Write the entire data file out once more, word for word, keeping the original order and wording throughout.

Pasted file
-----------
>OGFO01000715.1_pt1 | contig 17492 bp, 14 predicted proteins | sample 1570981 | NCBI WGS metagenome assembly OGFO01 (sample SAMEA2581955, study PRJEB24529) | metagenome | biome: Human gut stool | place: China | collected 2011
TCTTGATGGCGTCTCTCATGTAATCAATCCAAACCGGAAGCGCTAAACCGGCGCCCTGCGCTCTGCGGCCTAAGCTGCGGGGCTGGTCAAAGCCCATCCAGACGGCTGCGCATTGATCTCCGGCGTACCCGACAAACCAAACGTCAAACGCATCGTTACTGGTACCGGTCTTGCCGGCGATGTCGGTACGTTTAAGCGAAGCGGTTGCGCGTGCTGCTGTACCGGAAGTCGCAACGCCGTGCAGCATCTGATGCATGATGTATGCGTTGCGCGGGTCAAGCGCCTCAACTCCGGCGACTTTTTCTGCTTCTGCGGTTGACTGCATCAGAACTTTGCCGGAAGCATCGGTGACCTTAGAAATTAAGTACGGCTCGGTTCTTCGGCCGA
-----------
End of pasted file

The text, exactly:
>OGFO01000715.1_pt1 | contig 17492 bp, 14 predicted proteins | sample 1570981 | NCBI WGS metagenome assembly OGFO01 (sample SAMEA2581955, study PRJEB24529) | metagenome | biome: Human gut stool | place: China | collected 2011
TCTTGATGGCGTCTCTCATGTAATCAATCCAAACCGGAAGCGCTAAACCGGCGCCCTGCGCTCTGCGGCCTAAGCTGCGGGGCTGGTCAAAGCCCATCCAGACGGCTGCGCATTGATCTCCGGCGTACCCGACAAACCAAACGTCAAACGCATCGTTACTGGTACCGGTCTTGCCGGCGATGTCGGTACGTTTAAGCGAAGCGGTTGCGCGTGCTGCTGTACCGGAAGTCGCAACGCCGTGCAGCATCTGATGCATGATGTATGCGTTGCGCGGGTCAAGCGCCTCAACTCCGGCGACTTTTTCTGCTTCTGCGGTTGACTGCATCAGAACTTTGCCGGAAGCATCGGTGACCTTAGAAATTAAGTACGGCTCGGTTCTTCGGCCGA